Protractor: The Secret Service


This post is not about how to install and use Protractor. I believe setting up Protractor is a lot easy, so heading over to the documentation is an ideal choice to make. For those who have not heard of Protractor yet, it is nothing but an end-to-end test framework for AngularJS applications. However, it works seamlessly for non-angular applications as well, obviously, with a small tweak which is what this post is all about.

In a nutshell, Protractor runs tests against your application running in a real browser, interacting with it as a user would. That means you have to give a set of instructions for each test you write. But before that, let us create a small demo in jQuery (no AngularJS). Below demo is fairly simple but useful to put my point across about robustness of writing tests in Protractor. In this demo, we are having a dummy Google Sign In button loaded via a fake REST call to Google Developers APIs.

<!DOCTYPE html>
<html>
<head>
	<title>Protractor: The Secret Service</title>
	<script src="http://code.jquery.com/jquery-1.11.3.min.js"></script>
	<script>
	$(window).load(function() {
		// Simulating a REST call with Google APIs
		window.setTimeout(function() {
			$('#signin-placeholder').replaceWith(
				'<button id="signin">Google Sign In</button>'
			);

			$('#signin').click(function() {
				$(this).text('Sign Out');
			});
		}, 2000);
	});
	</script>
</head>
<body>
	<div id="signin-placeholder"></div>
</body>
</html>

Sleep

Now that we understood how our application works, it’s time to write E2E tests for it. Following test block might look sound and easy to grasp to you, but there are couple of hidden tricks have been used in order to pass it.

describe('Non EC Tests', function() {
	beforeEach(function() {
		browser.ignoreSynchronization = true;
		browser.get('demo.html');
	});

	it('Should', function() {
		browser.sleep(2 * 1000);
		element(by.id('signin')).click();
		expect(element(by.id('signin')).getText()).toBe('Sign Out');
	});
});

First line in the beforeEach block i.e. browser.ignoreSynchronization is to tell Protractor that, Hey, this is not an Angular application, so do not wait for Angular to load. Start running tests as soon as the page loads in a browser. This is the one and only trick to consider while using Protractor for non-angular applications which means if in case a webdriver control flow hangs while running tests, that’s the thing to look for in the Spec. Moving on to the it block which is our actual test. In the beginning, we make sure to wait for 2 seconds as per our business logic before we click the login button. Later we confirm the button text is changed to Sign Out.

The important thing to note here is that the browser.sleep method is a last resort most people use to make tests pass to prevent random failures, however, in our case, it is tightly coupled with the business logic. If we increase/decrease the timeout in the fake REST call, we’ll have to adjust the same to fix the broken test. In addition to it, the real REST call may or may not complete within the expected timeout making your test unstable. Let’s fix that…

Wait

Selenium webdriver exports a method called browser.driver.wait that schedules a command to wait for a condition to hold true. This means wait will repeatedly evaluate the condition until it returns a truthy value. You can pass a condition or a custom function that returns a promise to it. So we will simply replace the browser.sleep statement with,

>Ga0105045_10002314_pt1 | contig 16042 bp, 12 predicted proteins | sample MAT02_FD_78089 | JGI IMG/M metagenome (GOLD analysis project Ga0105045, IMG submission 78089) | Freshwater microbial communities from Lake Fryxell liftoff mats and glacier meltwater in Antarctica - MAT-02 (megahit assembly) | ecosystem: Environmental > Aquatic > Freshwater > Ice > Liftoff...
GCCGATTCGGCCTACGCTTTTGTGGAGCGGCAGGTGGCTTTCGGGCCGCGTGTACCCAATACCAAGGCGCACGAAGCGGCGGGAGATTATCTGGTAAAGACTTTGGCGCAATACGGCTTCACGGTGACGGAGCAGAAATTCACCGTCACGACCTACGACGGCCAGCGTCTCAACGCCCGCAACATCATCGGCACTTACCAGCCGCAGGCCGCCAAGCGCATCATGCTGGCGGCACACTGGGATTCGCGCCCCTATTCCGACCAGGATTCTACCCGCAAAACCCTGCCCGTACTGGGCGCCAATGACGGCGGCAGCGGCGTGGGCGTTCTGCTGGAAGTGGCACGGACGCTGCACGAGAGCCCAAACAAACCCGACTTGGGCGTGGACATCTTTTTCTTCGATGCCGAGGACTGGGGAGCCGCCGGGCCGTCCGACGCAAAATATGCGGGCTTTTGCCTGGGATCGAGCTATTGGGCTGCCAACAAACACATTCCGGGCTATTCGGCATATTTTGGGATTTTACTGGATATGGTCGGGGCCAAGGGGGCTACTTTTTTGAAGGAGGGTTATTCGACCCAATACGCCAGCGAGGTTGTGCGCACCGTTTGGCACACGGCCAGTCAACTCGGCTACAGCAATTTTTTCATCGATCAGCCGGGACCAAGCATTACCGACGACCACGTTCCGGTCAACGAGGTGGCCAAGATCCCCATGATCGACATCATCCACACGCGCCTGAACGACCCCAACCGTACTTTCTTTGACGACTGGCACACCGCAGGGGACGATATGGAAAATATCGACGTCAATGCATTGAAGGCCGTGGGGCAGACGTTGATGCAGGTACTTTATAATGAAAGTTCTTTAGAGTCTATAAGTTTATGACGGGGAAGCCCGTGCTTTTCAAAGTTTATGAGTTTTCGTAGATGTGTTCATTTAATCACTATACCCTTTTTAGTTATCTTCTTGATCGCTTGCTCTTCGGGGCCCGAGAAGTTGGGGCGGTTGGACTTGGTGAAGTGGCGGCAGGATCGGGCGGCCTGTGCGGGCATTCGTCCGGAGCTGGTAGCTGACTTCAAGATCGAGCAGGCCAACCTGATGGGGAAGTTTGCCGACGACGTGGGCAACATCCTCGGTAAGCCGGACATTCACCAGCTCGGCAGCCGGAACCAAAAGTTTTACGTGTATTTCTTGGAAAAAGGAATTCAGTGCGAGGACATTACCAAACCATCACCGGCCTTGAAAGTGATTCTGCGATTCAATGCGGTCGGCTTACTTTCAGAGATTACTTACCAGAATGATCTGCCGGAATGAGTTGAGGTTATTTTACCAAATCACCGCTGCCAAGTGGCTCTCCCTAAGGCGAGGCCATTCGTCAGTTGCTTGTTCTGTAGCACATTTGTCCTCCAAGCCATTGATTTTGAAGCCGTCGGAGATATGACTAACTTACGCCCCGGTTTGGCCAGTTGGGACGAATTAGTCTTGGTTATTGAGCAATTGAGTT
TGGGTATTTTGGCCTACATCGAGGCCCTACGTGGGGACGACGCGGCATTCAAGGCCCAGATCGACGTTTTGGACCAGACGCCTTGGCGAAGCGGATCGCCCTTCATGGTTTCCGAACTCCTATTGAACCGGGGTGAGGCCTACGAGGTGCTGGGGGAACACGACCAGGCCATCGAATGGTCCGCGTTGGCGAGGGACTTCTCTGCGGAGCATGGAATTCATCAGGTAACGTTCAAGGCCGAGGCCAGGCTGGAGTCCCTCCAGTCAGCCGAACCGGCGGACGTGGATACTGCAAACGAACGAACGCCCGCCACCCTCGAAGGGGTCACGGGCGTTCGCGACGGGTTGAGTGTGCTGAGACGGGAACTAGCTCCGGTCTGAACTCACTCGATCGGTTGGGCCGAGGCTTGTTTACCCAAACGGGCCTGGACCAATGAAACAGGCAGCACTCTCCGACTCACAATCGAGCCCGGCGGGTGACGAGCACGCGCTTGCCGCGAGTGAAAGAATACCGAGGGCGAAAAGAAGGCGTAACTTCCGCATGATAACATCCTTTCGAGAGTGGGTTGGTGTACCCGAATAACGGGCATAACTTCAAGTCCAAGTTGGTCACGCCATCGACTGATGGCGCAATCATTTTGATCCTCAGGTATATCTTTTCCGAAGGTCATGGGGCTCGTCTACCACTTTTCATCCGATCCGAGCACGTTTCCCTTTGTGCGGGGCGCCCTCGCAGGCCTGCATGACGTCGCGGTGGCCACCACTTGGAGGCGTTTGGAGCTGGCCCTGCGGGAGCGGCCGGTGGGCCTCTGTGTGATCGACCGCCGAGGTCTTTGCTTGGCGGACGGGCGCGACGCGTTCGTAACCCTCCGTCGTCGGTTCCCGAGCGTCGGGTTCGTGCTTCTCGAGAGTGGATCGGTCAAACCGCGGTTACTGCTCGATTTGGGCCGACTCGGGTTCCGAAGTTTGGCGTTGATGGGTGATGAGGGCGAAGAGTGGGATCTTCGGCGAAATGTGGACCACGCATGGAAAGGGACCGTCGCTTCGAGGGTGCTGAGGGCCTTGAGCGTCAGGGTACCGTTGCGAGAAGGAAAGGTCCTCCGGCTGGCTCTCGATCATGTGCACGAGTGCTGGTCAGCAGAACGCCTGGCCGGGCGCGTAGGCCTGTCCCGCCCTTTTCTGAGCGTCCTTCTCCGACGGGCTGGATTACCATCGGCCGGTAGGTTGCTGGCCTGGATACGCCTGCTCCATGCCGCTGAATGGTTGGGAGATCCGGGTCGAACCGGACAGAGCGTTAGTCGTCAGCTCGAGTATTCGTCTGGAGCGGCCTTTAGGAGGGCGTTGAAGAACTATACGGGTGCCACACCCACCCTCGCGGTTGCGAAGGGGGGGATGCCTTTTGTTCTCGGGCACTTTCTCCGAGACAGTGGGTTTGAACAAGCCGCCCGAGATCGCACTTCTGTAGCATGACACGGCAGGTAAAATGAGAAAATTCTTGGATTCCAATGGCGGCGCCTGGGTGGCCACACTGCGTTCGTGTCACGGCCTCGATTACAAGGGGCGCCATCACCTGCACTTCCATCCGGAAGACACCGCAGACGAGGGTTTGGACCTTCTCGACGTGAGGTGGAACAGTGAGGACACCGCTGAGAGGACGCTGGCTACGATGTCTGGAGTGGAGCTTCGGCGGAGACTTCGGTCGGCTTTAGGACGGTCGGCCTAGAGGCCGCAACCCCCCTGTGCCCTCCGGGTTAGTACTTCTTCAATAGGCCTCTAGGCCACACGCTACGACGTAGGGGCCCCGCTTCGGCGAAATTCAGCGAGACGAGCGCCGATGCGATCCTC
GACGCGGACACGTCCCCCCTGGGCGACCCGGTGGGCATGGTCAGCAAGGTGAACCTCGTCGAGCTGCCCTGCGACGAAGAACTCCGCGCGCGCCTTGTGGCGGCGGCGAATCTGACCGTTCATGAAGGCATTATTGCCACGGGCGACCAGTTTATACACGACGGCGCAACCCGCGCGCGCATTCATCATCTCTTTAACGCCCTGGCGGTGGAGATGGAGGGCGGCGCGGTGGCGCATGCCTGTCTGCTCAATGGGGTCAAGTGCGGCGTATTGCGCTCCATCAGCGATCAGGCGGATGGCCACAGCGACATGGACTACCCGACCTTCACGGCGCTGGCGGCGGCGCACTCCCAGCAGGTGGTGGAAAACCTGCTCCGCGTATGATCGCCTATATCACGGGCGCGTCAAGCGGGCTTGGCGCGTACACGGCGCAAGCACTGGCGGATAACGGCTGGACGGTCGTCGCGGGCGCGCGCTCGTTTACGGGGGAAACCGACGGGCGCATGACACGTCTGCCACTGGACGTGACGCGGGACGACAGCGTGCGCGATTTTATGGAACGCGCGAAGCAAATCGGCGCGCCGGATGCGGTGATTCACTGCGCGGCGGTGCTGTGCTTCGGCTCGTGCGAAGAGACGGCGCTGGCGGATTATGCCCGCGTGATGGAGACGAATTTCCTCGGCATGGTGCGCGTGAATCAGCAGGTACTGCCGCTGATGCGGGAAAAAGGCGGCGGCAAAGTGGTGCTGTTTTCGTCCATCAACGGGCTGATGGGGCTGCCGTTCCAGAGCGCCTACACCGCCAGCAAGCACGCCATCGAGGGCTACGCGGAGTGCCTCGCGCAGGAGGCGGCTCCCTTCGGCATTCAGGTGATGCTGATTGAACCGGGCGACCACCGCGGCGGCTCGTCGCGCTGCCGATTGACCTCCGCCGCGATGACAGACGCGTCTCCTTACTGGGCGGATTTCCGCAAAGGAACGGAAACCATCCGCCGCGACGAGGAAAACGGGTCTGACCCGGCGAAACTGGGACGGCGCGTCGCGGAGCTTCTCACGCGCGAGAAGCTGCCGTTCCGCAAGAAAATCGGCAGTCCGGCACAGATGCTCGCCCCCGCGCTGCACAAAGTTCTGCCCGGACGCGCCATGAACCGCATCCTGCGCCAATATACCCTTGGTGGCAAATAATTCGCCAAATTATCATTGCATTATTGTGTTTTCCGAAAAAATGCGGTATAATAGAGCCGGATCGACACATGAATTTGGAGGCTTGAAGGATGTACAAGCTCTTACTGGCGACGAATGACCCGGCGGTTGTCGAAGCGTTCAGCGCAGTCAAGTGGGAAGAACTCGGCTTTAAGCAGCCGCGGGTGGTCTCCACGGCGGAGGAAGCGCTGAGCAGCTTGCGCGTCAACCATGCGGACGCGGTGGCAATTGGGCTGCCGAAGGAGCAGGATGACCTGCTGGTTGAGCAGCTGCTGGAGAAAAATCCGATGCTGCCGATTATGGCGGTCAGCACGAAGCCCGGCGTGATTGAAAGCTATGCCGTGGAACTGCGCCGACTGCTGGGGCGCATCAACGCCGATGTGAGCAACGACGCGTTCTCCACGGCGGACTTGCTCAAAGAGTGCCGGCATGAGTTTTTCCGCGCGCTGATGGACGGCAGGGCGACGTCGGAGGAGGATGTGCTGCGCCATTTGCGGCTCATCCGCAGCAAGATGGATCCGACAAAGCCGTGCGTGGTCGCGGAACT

browser.wait(element(by.id('signin')).isDisplayed, 2 * 1000);

In here browser will wait until isDisplayed method returns a truthy value. If it did not, it will time out after 2 seconds. Note in protractor version 2.0.0, due to changes in WebDriverJS, wait without a timeout will now default to waiting for 0 ms – which off-course forbids our business logic. So we chose to provide ideal explicit timeout. To your surprise the above statement will throw, Failed: No element found using locator: By.id("signin") error because it’s not available in the DOM yet. We could have used browser.waitForAngular method for Angular to render the button if we were using it in the demo. Protractor deals with such scenarios nicely, especially in Angular applications wherein it forces the webdriver to wait until Angular has finished rendering and has no outstanding $http or $timeout calls before continuing.

ExpectedConditions

No worries..! Selenium offers a different mechanism to handle the same for Protractor called as ExpectedConditions a.k.a. EC. It’s similar to protractor isDisplayed API that we saw earlier but especially for non-angular applications. Again the webdriver waits until the expected condition returns a truthy value. Moreover, you can mix it with multiple and, or, and not operators. So to fix the error, we’ll use,

browser.wait(protractor.ExpectedConditions.visibilityOf(
  element(by.id('signin'))
));

This will schedule a command for the webdriver to wait and repeatedly evaluate the condition to check if the element is available/visible in the DOM. There are various functions EC supports that you should take a look at http://www.protractortest.org/#/api?view=ExpectedConditions.

Wrap up

So that’s it. In a real-world project, I happened to encountered similar issues on staging environment where pages load slighly slow than local webserver and some of my tests started failing randomly because browser.sleep hack for HTTP or AJAX calls did not pan out :-). EC statements have helped me a lot while writing robust Protractor tests for non-angular apps and made tests more stable too, mostly, on Firefox and Safari.

Thanks for reading and keep Rocking \m/.

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2 thoughts on “Protractor: The Secret Service

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